Ride Your Bike In The Sand

Tip #128 from the pages of The Total Motorcycling Manual

sand riding, total motorcycling manual

Before you even begin, lower your bike’s tire pressure, especially on the rear tire. Depending on your specific bike and tire, this may even be as low as 12 psi (0.83 bar). Remove excess weight on the bike if you can—it makes riding easier, and picking the bike up easier still.

THROTTLE Sand respects confidence, aggression, and speed. Stop and you'll dig in. Don't fear wheelspin as long as you're making forward progress. It's tempting to let off the throttle, but sudden transitions are a bad idea here. Keep your revs up. As for brakes, you won't need them at all in deep sand. If you do brake, do it early, and gently. Get back on the gas as soon as you can.

BODY POSITIONING Unweight the front end as much as you can. That means lean back and keep your butt down, like you're trying to sit on the bike's taillight; you want to keep the front from digging in and to let it skim over the top of the sand.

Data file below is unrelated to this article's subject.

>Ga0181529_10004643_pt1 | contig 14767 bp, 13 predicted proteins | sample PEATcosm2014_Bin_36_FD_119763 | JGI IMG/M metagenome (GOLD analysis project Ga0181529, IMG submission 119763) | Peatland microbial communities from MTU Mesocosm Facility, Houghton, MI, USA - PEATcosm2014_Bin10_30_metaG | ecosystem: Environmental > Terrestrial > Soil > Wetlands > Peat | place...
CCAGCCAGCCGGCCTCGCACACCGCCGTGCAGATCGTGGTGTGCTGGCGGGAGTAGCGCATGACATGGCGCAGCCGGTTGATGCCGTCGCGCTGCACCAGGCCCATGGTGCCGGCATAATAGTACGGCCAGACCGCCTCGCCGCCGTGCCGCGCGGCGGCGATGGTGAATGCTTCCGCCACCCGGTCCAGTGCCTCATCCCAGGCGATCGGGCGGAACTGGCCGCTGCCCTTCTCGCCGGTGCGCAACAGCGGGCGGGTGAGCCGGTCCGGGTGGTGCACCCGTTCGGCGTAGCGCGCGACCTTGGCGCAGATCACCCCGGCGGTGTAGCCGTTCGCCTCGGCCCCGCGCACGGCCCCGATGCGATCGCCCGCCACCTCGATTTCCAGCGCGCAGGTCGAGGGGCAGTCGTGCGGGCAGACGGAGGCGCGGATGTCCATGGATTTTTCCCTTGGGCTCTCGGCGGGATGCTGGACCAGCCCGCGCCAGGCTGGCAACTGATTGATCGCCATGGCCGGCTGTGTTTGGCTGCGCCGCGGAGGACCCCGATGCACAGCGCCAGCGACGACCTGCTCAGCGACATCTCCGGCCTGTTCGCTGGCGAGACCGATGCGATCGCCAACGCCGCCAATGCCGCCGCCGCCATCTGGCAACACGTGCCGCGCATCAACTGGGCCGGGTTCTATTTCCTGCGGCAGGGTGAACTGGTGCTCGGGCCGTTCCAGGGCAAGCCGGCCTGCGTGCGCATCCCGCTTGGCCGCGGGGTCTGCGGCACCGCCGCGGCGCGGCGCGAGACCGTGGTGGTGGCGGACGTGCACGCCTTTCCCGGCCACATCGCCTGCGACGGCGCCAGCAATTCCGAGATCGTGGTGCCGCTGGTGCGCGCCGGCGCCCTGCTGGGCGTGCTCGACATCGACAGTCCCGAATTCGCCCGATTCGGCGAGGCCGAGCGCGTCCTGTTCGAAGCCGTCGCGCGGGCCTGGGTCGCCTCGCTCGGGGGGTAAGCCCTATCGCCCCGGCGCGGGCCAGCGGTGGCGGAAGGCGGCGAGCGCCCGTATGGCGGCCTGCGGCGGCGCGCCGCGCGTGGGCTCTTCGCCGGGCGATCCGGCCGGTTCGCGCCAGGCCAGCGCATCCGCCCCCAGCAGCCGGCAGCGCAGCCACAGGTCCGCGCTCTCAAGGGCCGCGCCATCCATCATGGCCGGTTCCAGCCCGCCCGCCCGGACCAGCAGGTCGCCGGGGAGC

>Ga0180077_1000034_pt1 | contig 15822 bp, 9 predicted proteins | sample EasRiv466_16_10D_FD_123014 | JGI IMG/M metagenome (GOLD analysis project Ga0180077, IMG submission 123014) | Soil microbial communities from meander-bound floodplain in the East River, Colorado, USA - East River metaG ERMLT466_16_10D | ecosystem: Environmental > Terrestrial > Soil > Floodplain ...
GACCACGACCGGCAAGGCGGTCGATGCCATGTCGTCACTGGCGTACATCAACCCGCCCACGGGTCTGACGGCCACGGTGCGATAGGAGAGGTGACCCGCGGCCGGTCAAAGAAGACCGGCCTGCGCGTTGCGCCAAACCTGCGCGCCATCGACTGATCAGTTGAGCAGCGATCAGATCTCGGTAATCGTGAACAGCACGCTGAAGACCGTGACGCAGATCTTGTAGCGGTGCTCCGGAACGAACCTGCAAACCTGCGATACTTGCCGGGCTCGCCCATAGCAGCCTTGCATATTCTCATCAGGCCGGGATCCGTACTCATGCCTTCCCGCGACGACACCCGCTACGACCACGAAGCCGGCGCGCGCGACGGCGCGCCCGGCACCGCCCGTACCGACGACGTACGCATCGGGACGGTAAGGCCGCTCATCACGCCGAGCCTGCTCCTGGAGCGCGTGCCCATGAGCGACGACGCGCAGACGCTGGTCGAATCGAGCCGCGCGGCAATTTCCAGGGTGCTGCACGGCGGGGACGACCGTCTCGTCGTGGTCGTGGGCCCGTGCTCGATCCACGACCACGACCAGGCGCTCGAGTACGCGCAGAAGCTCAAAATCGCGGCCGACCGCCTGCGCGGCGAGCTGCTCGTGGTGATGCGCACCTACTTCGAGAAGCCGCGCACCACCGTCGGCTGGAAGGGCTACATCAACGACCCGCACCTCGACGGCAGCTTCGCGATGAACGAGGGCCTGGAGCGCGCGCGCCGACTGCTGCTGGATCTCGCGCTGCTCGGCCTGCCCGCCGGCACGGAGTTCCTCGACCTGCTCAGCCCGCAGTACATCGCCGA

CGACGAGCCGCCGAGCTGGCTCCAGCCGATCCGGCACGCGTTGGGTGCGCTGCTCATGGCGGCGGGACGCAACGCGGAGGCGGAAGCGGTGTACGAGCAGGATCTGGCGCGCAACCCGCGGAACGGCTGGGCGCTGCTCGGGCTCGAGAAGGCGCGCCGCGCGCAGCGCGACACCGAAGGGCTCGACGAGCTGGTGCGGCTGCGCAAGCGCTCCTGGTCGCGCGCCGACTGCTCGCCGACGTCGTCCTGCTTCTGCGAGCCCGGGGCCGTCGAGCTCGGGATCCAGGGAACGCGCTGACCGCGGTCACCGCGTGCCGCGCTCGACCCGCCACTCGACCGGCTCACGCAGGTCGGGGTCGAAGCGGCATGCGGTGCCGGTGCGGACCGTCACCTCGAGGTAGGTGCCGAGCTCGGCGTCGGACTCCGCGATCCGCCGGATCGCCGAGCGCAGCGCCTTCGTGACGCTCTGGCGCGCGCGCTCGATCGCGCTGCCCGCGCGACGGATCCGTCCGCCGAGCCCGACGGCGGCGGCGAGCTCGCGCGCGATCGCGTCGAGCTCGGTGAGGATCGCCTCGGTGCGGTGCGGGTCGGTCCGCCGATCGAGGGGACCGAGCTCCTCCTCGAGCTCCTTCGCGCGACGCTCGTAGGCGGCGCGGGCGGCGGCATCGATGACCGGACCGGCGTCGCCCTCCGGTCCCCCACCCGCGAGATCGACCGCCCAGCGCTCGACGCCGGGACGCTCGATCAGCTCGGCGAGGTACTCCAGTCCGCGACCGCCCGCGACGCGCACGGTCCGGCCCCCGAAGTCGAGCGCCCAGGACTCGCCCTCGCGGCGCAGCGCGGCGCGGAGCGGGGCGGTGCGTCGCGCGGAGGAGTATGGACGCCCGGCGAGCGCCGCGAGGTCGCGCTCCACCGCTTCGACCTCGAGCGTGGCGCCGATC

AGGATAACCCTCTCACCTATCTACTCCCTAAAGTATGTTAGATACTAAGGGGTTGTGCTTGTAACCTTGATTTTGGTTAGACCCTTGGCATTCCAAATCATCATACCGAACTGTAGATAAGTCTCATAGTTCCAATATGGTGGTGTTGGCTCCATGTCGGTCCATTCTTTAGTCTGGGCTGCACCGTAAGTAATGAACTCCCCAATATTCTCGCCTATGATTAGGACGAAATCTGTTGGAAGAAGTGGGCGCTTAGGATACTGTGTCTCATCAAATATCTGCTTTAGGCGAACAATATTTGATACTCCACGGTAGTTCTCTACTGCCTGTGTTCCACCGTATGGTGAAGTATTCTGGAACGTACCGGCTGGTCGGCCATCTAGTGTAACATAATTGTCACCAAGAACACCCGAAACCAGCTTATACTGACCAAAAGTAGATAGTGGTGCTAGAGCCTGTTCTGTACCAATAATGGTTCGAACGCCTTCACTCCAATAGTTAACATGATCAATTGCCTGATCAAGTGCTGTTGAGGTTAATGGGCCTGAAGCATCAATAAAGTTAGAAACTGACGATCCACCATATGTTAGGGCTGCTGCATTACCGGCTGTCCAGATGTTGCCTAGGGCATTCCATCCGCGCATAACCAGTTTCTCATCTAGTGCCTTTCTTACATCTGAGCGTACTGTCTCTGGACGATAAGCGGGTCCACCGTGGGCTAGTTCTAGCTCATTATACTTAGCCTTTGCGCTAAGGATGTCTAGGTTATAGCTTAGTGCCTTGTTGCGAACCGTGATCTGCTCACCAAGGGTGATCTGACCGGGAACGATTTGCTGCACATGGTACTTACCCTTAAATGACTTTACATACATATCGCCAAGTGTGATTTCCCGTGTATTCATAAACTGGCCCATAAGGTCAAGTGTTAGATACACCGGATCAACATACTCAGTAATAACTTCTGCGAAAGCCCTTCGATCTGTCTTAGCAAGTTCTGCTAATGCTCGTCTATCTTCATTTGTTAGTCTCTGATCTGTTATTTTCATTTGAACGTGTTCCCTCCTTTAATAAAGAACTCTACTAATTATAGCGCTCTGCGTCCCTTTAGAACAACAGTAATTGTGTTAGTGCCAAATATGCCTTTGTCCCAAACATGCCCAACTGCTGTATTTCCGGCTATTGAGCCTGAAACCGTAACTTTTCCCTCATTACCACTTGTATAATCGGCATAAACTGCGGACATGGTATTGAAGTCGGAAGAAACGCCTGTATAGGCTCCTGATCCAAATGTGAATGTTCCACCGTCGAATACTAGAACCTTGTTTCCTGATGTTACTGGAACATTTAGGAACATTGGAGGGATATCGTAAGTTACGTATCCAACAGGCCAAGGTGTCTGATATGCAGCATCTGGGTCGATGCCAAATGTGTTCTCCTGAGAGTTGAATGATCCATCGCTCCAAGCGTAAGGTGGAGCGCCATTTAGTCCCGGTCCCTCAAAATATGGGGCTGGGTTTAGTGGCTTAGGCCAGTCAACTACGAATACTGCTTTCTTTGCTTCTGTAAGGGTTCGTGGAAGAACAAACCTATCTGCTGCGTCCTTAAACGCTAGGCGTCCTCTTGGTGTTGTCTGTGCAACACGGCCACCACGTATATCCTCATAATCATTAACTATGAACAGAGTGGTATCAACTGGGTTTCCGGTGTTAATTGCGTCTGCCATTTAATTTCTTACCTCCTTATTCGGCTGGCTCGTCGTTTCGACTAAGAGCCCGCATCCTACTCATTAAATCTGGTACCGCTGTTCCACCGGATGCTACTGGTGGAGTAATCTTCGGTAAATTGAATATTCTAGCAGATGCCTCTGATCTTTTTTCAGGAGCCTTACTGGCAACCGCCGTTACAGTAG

YOUR LINE Front end starting to wander? Let it. With enough engine speed and bike speed, you can control the machine's direction with the weight of your feet on the pegs. The wagging handlebar can be unnerving at first, but you'll be fine.

Most important? Don’t give up. If you’re still moving, you’re not stuck. When in doubt, and especially if you’re getting tired, react with more assertiveness. If you do have to stop, wait for a patch of solid ground or a section with only light sand—getting restarted from here will be easier.